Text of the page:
Global stock markets were down on Monday after China reportedly rebuffed a plan for talks with the U.S. on resolving their dispute over trade and technology. Oil rose after OPEC decided against increasing its output further.
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KEEPING SCORE: Germany's DAX fell 0.4 percent to 12,387 and the CAC 40 in France lost 0.2 percent to 5,482. The FTSE 100 in Britain lost 0.2 percent to 7,472. The futures contracts for the Dow Jones industrial average fell 0.1 percent while the S&P 500 futures dropped 0.2 percent, auguring a slow start on Wall Street.
THE DAY IN ASIA: Hong Kong's Hang Seng index fell 1.6 percent to 27,499.39 and Australia's S&P ASX 200 edged 0.1 percent lower to 6,186.90. India's Sensex gave up 1.5 percent to 36,296.80. Shares rose in Singapore but fell in Thailand and Indonesia. Markets in Japan, South Korea, Shanghai and elsewhere in the region were closed for national holidays.
CHINA-US-TRADE: China and the U.S. pressed ahead with another tariff hike on each other's products. There was no sign that proposed trade talks between Washington and Beijing would go ahead. The two sides have announced penalty tariffs on tens of billions of dollars' worth of each other's exports in an escalating dispute over Beijing's state-led technology development and other policies.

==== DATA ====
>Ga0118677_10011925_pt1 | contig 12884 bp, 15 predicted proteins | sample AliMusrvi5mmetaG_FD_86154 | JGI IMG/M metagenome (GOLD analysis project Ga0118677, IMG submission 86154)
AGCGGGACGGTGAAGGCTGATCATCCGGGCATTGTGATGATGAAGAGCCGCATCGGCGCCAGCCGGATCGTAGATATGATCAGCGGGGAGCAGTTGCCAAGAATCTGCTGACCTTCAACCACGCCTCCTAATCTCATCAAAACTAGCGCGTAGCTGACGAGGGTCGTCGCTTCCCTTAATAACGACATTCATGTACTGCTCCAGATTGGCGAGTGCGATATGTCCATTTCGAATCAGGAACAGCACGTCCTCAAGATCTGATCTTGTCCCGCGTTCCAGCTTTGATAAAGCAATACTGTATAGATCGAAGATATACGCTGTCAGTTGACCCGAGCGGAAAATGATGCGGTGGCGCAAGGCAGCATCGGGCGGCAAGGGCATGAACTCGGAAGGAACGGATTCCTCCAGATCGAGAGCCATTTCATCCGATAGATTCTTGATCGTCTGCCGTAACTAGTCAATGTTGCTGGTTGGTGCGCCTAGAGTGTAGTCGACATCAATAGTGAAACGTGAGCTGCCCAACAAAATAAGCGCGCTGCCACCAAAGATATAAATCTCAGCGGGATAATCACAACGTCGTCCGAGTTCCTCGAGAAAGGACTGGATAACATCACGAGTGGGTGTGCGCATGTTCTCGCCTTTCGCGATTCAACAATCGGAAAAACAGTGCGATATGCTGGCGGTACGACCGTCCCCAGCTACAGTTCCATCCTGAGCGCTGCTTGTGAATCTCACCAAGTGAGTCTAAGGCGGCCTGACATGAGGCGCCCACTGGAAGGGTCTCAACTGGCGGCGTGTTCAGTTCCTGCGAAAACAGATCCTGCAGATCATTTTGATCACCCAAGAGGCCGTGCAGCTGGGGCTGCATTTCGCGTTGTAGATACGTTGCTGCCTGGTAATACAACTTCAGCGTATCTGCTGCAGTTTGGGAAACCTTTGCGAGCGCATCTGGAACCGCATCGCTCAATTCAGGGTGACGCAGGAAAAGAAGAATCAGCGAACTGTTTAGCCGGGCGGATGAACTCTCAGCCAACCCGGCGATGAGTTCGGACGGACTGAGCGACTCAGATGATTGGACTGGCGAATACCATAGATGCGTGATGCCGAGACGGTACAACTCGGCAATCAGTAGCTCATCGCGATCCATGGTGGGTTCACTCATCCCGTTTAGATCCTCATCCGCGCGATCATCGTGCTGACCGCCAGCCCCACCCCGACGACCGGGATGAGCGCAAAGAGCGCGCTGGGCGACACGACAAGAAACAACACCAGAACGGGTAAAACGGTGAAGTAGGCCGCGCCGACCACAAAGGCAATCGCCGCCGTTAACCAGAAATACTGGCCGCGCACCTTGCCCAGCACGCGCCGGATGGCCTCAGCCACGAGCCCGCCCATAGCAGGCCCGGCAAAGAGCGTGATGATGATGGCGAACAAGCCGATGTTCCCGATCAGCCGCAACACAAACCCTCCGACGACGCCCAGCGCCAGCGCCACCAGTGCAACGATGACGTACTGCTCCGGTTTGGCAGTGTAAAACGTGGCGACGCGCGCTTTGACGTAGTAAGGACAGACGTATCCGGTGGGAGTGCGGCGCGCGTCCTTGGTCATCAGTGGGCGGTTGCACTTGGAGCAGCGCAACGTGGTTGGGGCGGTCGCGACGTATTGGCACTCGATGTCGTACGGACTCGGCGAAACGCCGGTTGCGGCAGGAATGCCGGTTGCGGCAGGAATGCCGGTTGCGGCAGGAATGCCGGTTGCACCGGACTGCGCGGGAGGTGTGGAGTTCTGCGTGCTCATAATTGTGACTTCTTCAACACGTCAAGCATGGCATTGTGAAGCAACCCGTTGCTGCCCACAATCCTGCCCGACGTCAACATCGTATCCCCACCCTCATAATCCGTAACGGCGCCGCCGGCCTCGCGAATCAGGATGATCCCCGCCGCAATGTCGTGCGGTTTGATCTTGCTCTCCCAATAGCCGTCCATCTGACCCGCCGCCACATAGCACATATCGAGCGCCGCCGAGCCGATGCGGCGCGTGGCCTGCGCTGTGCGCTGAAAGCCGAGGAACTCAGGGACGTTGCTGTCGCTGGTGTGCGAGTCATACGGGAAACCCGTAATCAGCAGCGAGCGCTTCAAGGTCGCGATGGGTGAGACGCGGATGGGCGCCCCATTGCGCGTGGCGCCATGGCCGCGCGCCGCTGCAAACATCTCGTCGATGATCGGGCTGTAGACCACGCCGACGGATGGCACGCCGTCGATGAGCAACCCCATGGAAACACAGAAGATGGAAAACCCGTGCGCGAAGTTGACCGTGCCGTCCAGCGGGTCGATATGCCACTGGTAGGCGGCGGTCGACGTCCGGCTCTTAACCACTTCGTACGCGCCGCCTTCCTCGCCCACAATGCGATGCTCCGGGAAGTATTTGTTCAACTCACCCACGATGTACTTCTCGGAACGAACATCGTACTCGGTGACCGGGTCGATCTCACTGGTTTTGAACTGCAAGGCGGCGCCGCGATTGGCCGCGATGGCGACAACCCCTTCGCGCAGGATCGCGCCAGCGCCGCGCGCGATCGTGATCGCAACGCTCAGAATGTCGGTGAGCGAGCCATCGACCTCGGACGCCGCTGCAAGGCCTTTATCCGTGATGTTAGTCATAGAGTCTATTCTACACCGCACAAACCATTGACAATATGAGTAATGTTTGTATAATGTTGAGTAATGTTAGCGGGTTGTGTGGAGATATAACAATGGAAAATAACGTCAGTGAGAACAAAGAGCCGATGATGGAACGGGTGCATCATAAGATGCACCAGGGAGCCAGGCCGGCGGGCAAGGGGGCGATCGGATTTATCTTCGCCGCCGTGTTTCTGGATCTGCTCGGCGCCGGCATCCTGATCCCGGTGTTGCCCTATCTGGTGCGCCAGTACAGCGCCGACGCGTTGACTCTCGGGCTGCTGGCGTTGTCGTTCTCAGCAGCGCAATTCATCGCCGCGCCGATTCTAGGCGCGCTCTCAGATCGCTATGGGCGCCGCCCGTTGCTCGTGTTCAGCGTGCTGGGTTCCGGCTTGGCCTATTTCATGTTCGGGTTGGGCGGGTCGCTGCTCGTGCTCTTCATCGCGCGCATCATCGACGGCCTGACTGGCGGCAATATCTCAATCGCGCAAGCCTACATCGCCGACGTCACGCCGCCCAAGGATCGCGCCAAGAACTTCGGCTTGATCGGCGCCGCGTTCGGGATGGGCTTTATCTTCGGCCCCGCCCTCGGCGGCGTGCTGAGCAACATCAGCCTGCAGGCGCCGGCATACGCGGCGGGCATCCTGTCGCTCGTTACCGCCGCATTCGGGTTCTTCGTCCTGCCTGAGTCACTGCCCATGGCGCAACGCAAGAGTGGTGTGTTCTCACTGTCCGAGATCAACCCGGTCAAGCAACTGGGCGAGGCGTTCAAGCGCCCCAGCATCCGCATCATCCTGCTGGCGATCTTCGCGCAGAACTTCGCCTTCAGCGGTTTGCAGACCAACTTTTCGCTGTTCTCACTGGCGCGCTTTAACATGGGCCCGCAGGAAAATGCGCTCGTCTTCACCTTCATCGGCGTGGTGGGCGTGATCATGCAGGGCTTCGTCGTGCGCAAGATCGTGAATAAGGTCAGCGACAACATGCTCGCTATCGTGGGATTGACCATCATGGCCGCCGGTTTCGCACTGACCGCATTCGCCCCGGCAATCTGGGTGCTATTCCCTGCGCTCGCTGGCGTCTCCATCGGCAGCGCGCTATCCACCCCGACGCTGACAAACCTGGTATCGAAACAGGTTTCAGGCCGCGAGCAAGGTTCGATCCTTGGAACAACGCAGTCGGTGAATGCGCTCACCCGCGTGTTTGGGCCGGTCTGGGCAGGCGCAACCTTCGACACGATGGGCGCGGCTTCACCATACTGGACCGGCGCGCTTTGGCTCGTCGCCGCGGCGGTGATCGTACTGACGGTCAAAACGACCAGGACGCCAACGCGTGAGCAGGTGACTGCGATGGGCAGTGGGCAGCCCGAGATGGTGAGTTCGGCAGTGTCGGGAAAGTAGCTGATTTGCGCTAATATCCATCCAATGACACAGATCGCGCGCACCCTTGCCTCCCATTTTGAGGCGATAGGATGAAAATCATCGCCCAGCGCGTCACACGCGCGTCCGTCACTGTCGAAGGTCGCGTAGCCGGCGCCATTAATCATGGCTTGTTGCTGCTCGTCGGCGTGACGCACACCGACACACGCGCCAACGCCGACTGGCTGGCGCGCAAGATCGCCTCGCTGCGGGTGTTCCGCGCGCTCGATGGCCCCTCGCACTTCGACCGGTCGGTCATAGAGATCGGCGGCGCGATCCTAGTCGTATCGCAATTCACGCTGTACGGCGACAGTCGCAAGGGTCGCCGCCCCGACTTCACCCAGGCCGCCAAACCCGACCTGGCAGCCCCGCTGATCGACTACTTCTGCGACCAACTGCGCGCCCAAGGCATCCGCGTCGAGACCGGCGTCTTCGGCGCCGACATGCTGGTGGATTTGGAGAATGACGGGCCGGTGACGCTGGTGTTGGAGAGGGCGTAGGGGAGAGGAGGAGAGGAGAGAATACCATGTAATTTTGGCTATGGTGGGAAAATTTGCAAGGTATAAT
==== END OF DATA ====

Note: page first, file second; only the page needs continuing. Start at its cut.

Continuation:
ANALYST'S VIEWPOINT: "The weekend headlines have not been a blessing for 'risk sentiment,'" Stephen Innes of OANDA said in a commentary. He added, "the optimist in me is siding on 'this too shall pass,' but with markets closed in Japan, China and South Korea as a large part of Asia celebrates the Mid-Autumn festival, it impossible to gauge sentiment in these drastically diminished liquidity conditions."
CORPORATE DEALS: Shares in European pay TV company Sky Plc were up about 9 percent after Comcast won a bidding auction for the company. Barrick Gold Corp.'s stock rose more than 2 percent in premarket trading on the news it is buying Randgold, whose shares jumped more than 6 percent, to create the world's biggest gold miner.
ENERGY: Benchmark U.S. crude picked up $1.30 cents to $72.09 per barrel after OPEC and key allies like Russia decided against increasing their output more than they had agreed to do in June. Brent crude, used to price international oils, added $1.83 to $80.63 per barrel, its highest in almost four years.
Production is dropping in some OPEC countries — like Iran, which is crippled by U.S. sanctions — and there is only so much that other nations, like Saudi Arabia, can do without shaking the balance of power in the cartel. U.S. President Donald Trump has called publicly on OPEC to bring down prices.
CURRENCIES: The dollar rose to 112.64 yen from Friday's 112.60 yen. The euro climbed to $1.1766 from $1.1752. The British pound rose to $1.3155 from $1.3072.